What’s a global superpower without a little home-grown social media sprinkled in the mix? In the United States and Western Europe, services like Facebook and Twitter are as common in household nomenclature as toilet paper and driveways. As China continues to increase its influence on the global stage, it has seen a boom in social media use with odd alternate reality versions of services like Facebook and Twitter. Anyone reading this article is likely familiar with the following homepage:
and so even though you probably can’t read the content on this next site you’ll at least recognize it for what it probably is:
The second picture is from the website Renren, China’s equivalent to Facebook. It’s funny how even the user interface are somewhat literal mirrors of each other. Again, in another crude study, here is a site you probably have heard of:
and then the Chinese counterpart, Weibo:
It’s as if one of those comic book-style stories of a parallel world (limited to the social media world, in this case) splintered off of the one we know and grew alongside of ours in its own distinct yet familiar direction. So why might China have developed their own national equivalents of popular social media sites when Facebook and Twitter are available and already offer their sites in Chinese? In a word: censorship.
China is notorious for micro-managing the content on social media sites so, instead of butted heads with the likes of Facebooks and Twitters, it makes sense to simply block those sites altogether and launch a indigenous version like Renren and Weibo. All of this is a part of the ominously sounding Golden Shield Project, or more commonly, The Great Firewall, that the Chinese government has implemented in order to control the flow of information among social media sites. The Diplomat describes a little about how it works:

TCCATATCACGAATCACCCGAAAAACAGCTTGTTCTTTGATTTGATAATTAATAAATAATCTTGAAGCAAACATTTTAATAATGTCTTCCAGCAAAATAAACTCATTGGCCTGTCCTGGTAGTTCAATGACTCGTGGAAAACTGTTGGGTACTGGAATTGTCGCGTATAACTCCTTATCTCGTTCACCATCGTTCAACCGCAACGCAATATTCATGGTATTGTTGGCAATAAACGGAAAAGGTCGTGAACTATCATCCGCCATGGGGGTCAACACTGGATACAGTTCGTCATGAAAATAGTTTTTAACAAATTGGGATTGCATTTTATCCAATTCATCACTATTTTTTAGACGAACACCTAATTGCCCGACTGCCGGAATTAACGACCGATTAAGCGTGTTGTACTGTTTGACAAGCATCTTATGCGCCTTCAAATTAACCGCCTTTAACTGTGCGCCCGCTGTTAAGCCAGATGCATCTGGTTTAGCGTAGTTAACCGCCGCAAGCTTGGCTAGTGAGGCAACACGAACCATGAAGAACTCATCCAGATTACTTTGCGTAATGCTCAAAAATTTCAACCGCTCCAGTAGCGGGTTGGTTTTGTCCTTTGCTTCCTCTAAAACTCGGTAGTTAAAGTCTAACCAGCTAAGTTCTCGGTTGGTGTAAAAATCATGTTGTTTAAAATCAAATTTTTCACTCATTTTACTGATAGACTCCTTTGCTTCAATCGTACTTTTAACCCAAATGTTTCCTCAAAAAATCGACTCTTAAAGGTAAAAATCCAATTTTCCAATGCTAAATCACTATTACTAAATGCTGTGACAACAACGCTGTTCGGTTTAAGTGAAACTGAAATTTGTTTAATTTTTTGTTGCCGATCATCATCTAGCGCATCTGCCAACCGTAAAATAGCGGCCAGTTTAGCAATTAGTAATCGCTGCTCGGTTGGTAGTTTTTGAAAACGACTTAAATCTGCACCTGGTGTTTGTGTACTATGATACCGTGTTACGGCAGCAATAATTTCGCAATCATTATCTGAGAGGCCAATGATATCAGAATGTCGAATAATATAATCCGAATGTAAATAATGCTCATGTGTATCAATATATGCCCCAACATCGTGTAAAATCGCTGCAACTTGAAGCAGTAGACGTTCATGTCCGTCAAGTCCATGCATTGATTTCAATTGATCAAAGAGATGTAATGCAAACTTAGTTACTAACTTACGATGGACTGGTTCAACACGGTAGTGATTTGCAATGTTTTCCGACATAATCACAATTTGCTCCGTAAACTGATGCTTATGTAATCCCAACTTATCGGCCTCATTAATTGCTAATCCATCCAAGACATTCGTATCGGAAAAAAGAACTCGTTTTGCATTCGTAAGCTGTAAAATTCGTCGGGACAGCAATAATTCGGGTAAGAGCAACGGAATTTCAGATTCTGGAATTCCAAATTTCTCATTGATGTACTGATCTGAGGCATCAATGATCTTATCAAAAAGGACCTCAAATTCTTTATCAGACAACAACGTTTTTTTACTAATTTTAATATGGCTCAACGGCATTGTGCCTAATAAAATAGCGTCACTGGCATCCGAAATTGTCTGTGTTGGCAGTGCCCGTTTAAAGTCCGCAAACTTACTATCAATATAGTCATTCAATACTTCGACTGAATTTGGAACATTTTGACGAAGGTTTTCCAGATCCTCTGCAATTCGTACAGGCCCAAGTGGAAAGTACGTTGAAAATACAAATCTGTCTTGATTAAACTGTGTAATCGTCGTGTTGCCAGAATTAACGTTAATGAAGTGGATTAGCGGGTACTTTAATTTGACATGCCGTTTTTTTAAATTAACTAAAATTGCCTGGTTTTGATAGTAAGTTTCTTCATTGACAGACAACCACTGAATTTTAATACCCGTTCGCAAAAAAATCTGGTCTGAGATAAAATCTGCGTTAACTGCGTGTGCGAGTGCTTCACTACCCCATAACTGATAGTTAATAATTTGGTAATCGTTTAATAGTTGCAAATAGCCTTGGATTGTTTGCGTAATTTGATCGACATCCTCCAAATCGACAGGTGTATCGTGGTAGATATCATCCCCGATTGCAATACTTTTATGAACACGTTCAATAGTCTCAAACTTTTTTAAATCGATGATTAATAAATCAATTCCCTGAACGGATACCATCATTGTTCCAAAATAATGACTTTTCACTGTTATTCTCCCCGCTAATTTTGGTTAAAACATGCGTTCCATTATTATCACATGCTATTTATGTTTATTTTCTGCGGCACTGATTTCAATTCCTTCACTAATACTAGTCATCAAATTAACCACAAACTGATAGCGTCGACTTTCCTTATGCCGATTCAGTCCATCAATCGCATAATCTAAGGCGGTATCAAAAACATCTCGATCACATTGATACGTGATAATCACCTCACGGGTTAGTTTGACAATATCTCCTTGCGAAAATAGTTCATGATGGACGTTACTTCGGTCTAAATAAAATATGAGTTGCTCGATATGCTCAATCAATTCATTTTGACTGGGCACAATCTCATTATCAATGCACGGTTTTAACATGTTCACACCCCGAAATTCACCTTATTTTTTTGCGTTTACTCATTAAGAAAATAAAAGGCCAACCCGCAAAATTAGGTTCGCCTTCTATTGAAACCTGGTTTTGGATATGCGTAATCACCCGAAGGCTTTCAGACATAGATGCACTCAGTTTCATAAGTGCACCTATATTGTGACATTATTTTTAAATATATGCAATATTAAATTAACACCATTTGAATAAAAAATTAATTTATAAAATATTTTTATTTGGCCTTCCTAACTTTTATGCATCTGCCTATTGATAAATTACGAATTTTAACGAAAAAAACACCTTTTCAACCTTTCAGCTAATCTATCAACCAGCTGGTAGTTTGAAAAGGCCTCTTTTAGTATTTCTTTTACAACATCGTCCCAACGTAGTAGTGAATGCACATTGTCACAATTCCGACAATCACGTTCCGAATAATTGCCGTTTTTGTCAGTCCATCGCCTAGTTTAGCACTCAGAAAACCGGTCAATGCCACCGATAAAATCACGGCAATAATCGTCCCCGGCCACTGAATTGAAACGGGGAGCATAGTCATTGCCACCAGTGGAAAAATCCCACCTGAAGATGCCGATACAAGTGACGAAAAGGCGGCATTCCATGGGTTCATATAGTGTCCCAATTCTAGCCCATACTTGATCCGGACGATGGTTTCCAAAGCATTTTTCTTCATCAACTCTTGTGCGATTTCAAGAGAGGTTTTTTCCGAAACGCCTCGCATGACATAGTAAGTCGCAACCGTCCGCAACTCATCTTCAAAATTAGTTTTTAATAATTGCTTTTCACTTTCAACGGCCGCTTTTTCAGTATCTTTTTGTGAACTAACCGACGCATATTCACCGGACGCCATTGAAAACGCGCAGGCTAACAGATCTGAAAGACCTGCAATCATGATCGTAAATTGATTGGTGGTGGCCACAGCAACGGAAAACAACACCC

These services are then required to have automated or manual monitoring and censorship mechanisms in place to quickly identify and delete user-generated postings or disable accounts that run afoul of the Communist Party’s ever-changing censorship red lines. It’s a daily reality for Chinese bloggers, academics, activists, and even ordinary users to discover a posting deleted, their account locked, or their “friends” unable to view what they have just shared.
But in the same way this microblogging service can enable commerce, entertainment and personal communication, it’s also increasingly used to share information and commentary unwelcome to the ruling Communist Party. To keep pace, Sina Weibo reportedly employs some 700 people to perform around the clock monitoring of millions of tweets.
700 people just to monitor the tweets! People write such insipid things on Twitter that I my eyeballs would probably try to climb out of my skull if I had to read all of them in order to purge a some comments that didn’t flatter the government. China’s own citizens are often in the dark about major political events happening in their own country, such as “the muzzled Wukan revolt, the democratic ambitions of the Arab Spring protestors are absent” while “Liu Xiaobo’s 2010 Nobel Peace Prize is hidden from view, and the U.S. Embassy in Beijing’s efforts to discuss Hillary Clinton’s speech with Chinese microbloggers are deleted.”
While there may be much to complain about in the western world, it is refreshing to be reminded that we can at least lambaste our political figures without having the digital duct tape slapped across our face. That would really diminish the good times enjoyed while following the #tweetthepress trends on Twitter whenever there is a political debate among presidential candidates.